The China-Pakistan Economic Corridor (CPEC)—which connects China’s western province of Xinjiang to the Pakistan’s Arabian Sea coastline in Balochistan province—is the first large-scale attempt to bolster economic ties between Beijing and Islamabad, after decades of robust diplomatic and military relations. Based on interviews with federal and provincial government officials in Pakistan, subject-matter experts, a diverse spectrum of civil society activists, politicians, and business community leaders, the report puts CPEC in historical and economic context, identifies challenges to it, and assesses its implications.
- Support for the China-Pakistan Economic Corridor (CPEC) and Chinese investment in the country is almost unanimous in Pakistan. The country’s political parties and regions, however, have been deeply divided on the subject of equitable distribution of and control over CPEC projects.
- CPEC is a fifteen-year program scheduled for completion in 2030 that will begin to address Pakistan’s energy and infrastructure needs in the near term.
- CPEC could prove an opportunity to decisively overcome the Balochistan insurgency in Pakistan. Doing so, however, means protecting the political rights of the locals and granting economic privileges over migrant labor.
- A broader CPEC authority is necessary to ensure that the project moves forward on a consensus basis. Neither the Pakistani military nor the civilian bureaucracy have the economic and political aptitude to steward the project to success. Such a task is the reserve of the political leadership in Islamabad.
- Policymaking communities in New Delhi and Washington exaggerate the strategic component of CPEC. This may, however, end up being a self-fulfilling prophecy. Pakistan’s primary goal should be to put itself on a trajectory of rapid, equitable, and sustained macroeconomic growth.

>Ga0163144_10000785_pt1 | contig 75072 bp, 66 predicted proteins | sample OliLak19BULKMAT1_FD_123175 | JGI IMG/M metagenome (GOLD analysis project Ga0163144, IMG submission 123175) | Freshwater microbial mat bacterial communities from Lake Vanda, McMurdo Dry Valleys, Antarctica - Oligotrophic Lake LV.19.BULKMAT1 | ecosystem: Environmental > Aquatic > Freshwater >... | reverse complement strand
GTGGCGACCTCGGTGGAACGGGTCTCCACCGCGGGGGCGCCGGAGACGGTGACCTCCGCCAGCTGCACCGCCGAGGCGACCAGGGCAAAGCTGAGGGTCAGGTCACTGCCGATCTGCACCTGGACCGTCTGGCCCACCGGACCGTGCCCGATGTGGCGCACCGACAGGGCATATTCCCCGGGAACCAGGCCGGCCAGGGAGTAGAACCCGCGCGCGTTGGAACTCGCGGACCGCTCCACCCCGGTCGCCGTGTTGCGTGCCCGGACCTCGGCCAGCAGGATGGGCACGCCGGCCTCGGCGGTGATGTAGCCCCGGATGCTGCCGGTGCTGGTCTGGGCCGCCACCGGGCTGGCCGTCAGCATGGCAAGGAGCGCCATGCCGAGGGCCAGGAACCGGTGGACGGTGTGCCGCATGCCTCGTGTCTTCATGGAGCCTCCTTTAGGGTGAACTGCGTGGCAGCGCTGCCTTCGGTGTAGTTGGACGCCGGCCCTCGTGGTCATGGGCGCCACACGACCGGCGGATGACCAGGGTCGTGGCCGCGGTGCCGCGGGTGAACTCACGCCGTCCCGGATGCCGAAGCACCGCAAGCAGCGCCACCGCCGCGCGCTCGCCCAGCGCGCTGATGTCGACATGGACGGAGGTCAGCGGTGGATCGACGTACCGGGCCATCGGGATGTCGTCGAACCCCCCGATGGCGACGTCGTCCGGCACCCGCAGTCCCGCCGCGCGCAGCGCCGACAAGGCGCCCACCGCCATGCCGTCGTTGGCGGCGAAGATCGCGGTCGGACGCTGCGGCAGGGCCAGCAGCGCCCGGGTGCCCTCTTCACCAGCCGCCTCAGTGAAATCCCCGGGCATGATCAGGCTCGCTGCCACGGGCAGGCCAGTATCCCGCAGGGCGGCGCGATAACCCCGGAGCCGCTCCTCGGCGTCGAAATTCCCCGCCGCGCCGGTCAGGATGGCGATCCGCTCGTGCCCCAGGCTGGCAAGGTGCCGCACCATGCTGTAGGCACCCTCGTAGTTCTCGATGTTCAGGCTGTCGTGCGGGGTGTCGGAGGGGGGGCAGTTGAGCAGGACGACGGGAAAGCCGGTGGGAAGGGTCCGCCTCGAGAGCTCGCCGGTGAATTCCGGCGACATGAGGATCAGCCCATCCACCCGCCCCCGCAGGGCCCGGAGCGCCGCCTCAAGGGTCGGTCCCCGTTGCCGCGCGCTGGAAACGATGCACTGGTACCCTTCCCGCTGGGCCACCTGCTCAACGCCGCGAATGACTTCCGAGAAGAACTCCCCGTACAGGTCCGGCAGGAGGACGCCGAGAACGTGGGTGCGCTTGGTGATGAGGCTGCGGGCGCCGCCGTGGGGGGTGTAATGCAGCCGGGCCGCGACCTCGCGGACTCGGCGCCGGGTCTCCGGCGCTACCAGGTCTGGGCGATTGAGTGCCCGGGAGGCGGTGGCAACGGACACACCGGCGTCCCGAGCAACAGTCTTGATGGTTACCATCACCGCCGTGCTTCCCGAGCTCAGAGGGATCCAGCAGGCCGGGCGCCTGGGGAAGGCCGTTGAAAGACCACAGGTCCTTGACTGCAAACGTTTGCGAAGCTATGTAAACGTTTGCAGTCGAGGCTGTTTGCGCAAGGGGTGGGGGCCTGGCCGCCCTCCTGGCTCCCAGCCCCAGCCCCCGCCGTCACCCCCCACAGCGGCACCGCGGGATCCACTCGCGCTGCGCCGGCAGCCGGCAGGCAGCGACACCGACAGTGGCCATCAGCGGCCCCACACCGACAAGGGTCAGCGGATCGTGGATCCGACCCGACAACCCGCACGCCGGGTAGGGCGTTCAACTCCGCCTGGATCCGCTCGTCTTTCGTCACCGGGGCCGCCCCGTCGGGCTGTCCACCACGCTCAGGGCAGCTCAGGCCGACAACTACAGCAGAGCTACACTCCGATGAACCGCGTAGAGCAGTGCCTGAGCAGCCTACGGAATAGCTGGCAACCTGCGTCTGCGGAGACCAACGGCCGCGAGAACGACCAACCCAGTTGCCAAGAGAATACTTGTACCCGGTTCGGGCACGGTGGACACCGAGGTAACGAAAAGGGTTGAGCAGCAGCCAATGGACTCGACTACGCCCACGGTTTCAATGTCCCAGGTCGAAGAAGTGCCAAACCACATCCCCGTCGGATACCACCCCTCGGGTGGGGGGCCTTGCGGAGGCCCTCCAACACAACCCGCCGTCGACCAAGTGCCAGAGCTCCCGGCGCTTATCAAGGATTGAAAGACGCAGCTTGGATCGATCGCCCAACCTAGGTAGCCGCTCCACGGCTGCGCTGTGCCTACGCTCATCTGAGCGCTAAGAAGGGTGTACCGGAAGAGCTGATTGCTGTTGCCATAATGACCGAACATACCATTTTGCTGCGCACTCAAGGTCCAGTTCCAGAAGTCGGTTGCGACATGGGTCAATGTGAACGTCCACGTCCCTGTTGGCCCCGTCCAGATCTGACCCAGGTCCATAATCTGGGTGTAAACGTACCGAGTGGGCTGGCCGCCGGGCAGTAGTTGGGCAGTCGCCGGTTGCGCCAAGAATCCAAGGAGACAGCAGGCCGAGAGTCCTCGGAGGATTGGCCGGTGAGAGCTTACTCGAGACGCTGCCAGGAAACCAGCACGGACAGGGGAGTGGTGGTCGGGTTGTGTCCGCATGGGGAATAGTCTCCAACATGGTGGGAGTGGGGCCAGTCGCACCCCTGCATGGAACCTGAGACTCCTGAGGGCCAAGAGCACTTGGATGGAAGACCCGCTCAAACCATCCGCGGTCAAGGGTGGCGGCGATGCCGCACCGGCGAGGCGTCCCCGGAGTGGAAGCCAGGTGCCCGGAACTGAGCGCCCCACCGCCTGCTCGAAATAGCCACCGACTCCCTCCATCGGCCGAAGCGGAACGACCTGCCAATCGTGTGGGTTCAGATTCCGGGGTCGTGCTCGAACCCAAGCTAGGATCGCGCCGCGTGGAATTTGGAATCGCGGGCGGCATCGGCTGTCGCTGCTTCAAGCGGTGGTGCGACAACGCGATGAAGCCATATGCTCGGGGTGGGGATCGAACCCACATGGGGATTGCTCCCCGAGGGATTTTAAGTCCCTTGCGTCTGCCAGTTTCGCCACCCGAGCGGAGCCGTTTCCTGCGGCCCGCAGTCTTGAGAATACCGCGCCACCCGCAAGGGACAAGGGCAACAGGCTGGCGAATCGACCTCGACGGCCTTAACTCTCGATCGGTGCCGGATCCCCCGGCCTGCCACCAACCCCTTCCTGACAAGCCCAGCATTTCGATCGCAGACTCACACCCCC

- The ultimate benchmarks for the success of CPEC will be whether it boosts industrial productivity, exports, and job creation in Pakistan, putting the country on a path toward sustained, high levels of equitable economic growth.
About the Report
This report clarifies what the China-Pakistan Economic Corridor actually is, identifies potential barriers to its implementation, and assesses its likely economic, sociopolitical, and strategic implications. Based on interviews with federal and provincial government officials in Pakistan, subject-matter experts, a diverse spectrum of civil society activists, politicians, and business community leaders, the report is supported by the Asia Center at the United States Institute of Peace (USIP).
About the Author
Arif Rafiq is president of Vizier Consulting, LLC, a political risk analysis company specializing in the Middle East and South Asia. He is also a nonresident fellow at the Middle East Institute and a fellow at the Center for Global Policy. The author is grateful to Moeed Yusuf, Colin Cookman, and the Asia Center at USIP for their generous support for this research project, and would like to thank the anonymous peer reviewers for their constructive feedback.